They stood by the idea that it is important that research be done so that gastrointestinal problems in autistic children can be recognized and treated. Almost all of them retracted Wakefield’s interpretation of the paper though.

Yeah, but other studies have proven Wakefield to be right though, haven’t they?

No, they haven’t. In fact, other labs could not even replicate Wakefield’s original study.

Why wasn't Wakefield ever charged in a criminal court?
Why wasn’t Wakefield ever charged in a criminal court?

But Wakefield’s Lancet paper wasn’t retracted because it’s findings were wrong…

Yes it was!

“Following the judgment of the UK General Medical Council’s Fitness to Practise Panel on Jan 28, 2010, it has become clear that several elements of the 1998 paper by Wakefield et al are incorrect, contrary to the findings of an earlier investigation. In particular, the claims in the original paper that children were “consecutively referred” and that investigations were “approved” by the local ethics committee have been proven to be false. Therefore we fully retract this paper from the published record.”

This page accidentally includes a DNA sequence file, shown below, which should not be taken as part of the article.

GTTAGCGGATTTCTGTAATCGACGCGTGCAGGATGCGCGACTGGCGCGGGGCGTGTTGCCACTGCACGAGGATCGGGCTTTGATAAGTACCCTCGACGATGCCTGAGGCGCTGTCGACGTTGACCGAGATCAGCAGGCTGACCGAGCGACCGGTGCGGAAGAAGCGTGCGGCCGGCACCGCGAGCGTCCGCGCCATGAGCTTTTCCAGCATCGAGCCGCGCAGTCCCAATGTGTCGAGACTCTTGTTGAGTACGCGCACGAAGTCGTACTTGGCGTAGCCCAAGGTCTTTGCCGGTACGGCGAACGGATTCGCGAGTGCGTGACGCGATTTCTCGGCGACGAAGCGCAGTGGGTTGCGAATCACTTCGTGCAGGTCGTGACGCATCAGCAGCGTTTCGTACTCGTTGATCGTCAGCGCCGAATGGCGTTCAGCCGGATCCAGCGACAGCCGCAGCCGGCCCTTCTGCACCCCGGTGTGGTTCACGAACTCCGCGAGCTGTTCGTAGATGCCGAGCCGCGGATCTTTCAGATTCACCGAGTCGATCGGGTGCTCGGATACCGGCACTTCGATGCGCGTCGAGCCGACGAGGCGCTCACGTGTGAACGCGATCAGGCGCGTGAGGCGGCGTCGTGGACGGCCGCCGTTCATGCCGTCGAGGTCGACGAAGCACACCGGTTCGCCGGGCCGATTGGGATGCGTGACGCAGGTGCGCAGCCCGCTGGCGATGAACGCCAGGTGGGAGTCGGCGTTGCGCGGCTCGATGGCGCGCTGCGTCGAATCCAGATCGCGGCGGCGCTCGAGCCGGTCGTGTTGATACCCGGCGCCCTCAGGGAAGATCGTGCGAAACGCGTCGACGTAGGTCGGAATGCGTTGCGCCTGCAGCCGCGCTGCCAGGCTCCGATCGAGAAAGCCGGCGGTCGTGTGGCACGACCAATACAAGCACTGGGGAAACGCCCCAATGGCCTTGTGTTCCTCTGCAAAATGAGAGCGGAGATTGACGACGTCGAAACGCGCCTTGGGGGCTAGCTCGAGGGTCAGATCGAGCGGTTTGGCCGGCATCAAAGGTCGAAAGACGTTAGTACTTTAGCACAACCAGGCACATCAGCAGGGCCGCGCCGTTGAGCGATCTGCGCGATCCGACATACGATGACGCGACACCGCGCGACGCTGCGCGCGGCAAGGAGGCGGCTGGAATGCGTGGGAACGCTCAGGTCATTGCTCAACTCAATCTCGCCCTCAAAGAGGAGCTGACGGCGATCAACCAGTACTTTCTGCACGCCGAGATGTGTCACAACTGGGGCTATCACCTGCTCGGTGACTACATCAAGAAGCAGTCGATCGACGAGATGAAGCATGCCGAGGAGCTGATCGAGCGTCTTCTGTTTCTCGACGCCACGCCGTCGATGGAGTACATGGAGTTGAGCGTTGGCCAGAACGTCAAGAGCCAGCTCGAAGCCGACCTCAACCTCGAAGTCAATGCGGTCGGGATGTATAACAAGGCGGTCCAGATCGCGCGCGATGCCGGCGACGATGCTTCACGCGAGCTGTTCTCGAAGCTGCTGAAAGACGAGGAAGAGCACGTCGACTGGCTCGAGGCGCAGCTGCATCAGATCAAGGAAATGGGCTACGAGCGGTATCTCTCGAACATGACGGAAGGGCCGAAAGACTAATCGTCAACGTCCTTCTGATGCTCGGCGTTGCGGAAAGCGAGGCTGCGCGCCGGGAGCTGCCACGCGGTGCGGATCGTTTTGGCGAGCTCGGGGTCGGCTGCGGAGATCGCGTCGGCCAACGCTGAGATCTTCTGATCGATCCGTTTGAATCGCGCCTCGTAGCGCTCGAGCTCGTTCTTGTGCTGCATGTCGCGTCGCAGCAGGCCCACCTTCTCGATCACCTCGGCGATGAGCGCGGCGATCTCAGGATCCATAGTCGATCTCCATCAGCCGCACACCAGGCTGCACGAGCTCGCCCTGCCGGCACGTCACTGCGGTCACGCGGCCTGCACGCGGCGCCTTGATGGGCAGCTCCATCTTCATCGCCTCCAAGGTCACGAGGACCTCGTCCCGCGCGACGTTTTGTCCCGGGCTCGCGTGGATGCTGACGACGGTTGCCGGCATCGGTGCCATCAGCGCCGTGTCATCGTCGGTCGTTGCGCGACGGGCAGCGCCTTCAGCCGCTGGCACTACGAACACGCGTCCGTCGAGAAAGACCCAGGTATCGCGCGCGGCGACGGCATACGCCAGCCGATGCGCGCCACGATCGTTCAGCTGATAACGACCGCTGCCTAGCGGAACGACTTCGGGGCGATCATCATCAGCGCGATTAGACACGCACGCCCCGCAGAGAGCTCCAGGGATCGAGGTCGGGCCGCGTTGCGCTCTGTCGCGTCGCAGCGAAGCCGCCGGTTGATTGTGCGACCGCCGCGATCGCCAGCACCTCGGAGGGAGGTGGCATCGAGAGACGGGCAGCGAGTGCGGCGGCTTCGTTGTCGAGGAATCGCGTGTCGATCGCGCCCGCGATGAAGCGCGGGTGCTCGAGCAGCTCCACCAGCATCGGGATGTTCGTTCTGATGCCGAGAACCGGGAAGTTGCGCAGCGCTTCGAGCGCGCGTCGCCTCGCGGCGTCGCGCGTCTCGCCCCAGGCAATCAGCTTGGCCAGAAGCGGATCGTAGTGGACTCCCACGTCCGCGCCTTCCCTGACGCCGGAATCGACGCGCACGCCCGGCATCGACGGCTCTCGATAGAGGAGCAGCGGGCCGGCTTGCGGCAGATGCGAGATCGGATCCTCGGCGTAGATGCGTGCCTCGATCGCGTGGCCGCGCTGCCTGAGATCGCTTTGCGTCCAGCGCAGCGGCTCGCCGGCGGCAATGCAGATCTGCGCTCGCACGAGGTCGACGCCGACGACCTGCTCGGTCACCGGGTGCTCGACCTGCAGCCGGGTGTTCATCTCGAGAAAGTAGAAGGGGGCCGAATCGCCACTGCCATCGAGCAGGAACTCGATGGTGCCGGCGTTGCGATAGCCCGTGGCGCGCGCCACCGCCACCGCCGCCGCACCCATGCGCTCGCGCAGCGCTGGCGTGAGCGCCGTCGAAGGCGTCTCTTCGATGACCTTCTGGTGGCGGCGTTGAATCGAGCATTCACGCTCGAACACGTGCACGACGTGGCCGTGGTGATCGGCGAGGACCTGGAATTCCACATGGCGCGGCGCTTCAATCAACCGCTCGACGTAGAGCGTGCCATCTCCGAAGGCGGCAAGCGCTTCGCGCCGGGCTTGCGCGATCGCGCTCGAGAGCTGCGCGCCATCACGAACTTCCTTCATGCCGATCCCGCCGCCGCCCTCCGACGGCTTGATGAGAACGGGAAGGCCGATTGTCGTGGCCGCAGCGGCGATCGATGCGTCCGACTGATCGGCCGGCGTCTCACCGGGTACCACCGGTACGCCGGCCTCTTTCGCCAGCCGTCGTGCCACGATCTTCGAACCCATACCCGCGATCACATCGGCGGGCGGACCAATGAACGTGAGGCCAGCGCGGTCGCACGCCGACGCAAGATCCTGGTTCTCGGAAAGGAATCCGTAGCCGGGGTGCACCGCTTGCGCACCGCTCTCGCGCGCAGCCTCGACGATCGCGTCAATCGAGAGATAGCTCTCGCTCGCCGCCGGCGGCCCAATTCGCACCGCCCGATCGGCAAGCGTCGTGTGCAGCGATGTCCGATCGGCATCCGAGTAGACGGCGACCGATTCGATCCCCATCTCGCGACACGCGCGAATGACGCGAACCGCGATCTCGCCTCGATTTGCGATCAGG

Retraction—Ileal-lymphoid-nodular hyperplasia, non-specific colitis, and pervasive developmental disorder in children

Still think Andrew Wakefield isn’t a fraud?

Every time there is a measles outbreak, anti-vaccine folks pop up to defend Andrew Wakefield. The problem is that they get virtually everything about him wrong!

Their false narratives and myths attempt to rewrite history and make you forget that he doesn’t just scare parents away from vaccinating and protecting their kids, he hurts autistic kids and their families.

More on Andrew Wakefield Myths